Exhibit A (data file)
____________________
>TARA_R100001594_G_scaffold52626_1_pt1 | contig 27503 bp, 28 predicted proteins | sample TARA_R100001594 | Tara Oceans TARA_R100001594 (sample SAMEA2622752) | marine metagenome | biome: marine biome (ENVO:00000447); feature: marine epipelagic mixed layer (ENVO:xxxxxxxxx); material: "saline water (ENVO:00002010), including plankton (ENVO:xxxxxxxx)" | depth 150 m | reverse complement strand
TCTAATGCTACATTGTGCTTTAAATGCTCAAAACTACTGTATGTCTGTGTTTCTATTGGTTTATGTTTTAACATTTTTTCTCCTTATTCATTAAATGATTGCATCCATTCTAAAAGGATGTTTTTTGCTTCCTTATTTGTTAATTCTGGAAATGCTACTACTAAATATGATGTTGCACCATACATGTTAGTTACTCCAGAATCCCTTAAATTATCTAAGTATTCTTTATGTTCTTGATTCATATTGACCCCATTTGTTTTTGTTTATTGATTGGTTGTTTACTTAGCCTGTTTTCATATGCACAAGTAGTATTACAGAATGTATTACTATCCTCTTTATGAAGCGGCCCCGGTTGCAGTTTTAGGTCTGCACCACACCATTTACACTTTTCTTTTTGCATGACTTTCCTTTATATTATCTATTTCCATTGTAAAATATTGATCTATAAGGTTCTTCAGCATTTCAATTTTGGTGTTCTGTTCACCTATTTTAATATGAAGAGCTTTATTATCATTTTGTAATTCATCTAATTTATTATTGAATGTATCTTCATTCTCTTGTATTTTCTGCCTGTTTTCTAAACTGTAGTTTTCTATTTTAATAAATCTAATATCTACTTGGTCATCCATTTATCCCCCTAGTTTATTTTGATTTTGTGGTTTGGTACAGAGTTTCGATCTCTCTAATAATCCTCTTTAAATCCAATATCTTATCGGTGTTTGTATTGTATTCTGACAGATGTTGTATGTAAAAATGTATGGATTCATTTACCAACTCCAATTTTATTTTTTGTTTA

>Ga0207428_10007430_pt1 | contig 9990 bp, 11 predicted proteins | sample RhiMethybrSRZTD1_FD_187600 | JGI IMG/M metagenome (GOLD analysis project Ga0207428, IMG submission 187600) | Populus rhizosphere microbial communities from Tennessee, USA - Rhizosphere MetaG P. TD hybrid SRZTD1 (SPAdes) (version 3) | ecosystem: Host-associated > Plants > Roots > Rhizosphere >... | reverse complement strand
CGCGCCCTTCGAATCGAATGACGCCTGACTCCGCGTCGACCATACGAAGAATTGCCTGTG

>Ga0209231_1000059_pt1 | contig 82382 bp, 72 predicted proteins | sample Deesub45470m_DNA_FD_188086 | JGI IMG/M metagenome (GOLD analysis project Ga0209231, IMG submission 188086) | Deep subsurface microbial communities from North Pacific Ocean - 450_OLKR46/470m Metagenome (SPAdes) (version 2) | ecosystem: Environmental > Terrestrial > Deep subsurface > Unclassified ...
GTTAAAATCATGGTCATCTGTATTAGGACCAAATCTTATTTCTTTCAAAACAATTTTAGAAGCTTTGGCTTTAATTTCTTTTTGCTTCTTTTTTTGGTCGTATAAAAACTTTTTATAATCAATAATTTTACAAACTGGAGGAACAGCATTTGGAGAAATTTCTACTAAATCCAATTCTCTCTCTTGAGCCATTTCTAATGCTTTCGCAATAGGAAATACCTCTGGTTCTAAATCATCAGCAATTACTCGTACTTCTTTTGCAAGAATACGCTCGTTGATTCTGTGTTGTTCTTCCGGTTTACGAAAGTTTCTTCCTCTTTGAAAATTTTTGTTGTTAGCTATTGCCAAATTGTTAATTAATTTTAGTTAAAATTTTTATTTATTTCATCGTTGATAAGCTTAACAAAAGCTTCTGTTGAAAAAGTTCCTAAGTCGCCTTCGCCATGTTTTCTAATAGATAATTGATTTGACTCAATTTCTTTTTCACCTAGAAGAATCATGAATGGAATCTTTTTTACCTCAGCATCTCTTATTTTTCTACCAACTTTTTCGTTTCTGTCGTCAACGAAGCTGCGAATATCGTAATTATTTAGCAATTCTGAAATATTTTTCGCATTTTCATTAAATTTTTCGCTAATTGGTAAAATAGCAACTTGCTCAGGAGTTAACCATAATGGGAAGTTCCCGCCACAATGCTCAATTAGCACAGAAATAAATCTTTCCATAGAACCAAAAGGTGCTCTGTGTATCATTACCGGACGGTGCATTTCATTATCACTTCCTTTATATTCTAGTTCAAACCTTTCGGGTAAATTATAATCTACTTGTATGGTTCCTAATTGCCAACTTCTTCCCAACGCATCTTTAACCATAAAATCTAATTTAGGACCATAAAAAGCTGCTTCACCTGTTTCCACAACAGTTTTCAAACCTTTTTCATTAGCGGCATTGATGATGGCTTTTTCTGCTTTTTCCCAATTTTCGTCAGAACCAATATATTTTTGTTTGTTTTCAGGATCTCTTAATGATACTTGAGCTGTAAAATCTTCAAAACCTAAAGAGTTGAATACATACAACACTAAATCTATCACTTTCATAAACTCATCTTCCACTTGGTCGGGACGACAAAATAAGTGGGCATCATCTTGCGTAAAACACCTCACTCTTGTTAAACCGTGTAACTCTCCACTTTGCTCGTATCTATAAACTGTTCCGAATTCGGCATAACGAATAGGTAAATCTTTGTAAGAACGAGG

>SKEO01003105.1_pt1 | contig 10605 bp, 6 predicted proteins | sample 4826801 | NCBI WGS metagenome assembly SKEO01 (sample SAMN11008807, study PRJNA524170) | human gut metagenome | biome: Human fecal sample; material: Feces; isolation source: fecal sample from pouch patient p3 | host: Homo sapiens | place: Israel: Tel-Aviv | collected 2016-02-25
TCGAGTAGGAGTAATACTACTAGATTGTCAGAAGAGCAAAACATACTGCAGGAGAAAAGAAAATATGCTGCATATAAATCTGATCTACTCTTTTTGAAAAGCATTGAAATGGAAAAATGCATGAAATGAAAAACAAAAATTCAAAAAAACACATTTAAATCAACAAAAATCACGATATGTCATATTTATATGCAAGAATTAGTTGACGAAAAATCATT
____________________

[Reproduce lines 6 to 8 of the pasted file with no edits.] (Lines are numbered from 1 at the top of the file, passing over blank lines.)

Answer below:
GTTAAAATCATGGTCATCTGTATTAGGACCAAATCTTATTTCTTTCAAAACAATTTTAGAAGCTTTGGCTTTAATTTCTTTTTGCTTCTTTTTTTGGTCGTATAAAAACTTTTTATAATCAATAATTTTACAAACTGGAGGAACAGCATTTGGAGAAATTTCTACTAAATCCAATTCTCTCTCTTGAGCCATTTCTAATGCTTTCGCAATAGGAAATACCTCTGGTTCTAAATCATCAGCAATTACTCGTACTTCTTTTGCAAGAATACGCTCGTTGATTCTGTGTTGTTCTTCCGGTTTACGAAAGTTTCTTCCTCTTTGAAAATTTTTGTTGTTAGCTATTGCCAAATTGTTAATTAATTTTAGTTAAAATTTTTATTTATTTCATCGTTGATAAGCTTAACAAAAGCTTCTGTTGAAAAAGTTCCTAAGTCGCCTTCGCCATGTTTTCTAATAGATAATTGATTTGACTCAATTTCTTTTTCACCTAGAAGAATCATGAATGGAATCTTTTTTACCTCAGCATCTCTTATTTTTCTACCAACTTTTTCGTTTCTGTCGTCAACGAAGCTGCGAATATCGTAATTATTTAGCAATTCTGAAATATTTTTCGCATTTTCATTAAATTTTTCGCTAATTGGTAAAATAGCAACTTGCTCAGGAGTTAACCATAATGGGAAGTTCCCGCCACAATGCTCAATTAGCACAGAAATAAATCTTTCCATAGAACCAAAAGGTGCTCTGTGTATCATTACCGGACGGTGCATTTCATTATCACTTCCTTTATATTCTAGTTCAAACCTTTCGGGTAAATTATAATCTACTTGTATGGTTCCTAATTGCCAACTTCTTCCCAACGCATCTTTAACCATAAAATCTAATTTAGGACCATAAAAAGCTGCTTCACCTGTTTCCACAACAGTTTTCAAACCTTTTTCATTAGCGGCATTGATGATGGCTTTTTCTGCTTTTTCCCAATTTTCGTCAGAACCAATATATTTTTGTTTGTTTTCAGGATCTCTTAATGATACTTGAGCTGTAAAATCTTCAAAACCTAAAGAGTTGAATACATACAACACTAAATCTATCACTTTCATAAACTCATCTTCCACTTGGTCGGGACGACAAAATAAGTGGGCATCATCTTGCGTAAAACACCTCACTCTTGTTAAACCGTGTAACTCTCCACTTTGCTCGTATCTATAAACTGTTCCGAATTCGGCATAACGAATAGGTAAATCTTTGTAAGAACGAGG

>SKEO01003105.1_pt1 | contig 10605 bp, 6 predicted proteins | sample 4826801 | NCBI WGS metagenome assembly SKEO01 (sample SAMN11008807, study PRJNA524170) | human gut metagenome | biome: Human fecal sample; material: Feces; isolation source: fecal sample from pouch patient p3 | host: Homo sapiens | place: Israel: Tel-Aviv | collected 2016-02-25
TCGAGTAGGAGTAATACTACTAGATTGTCAGAAGAGCAAAACATACTGCAGGAGAAAAGAAAATATGCTGCATATAAATCTGATCTACTCTTTTTGAAAAGCATTGAAATGGAAAAATGCATGAAATGAAAAACAAAAATTCAAAAAAACACATTTAAATCAACAAAAATCACGATATGTCATATTTATATGCAAGAATTAGTTGACGAAAAATCATT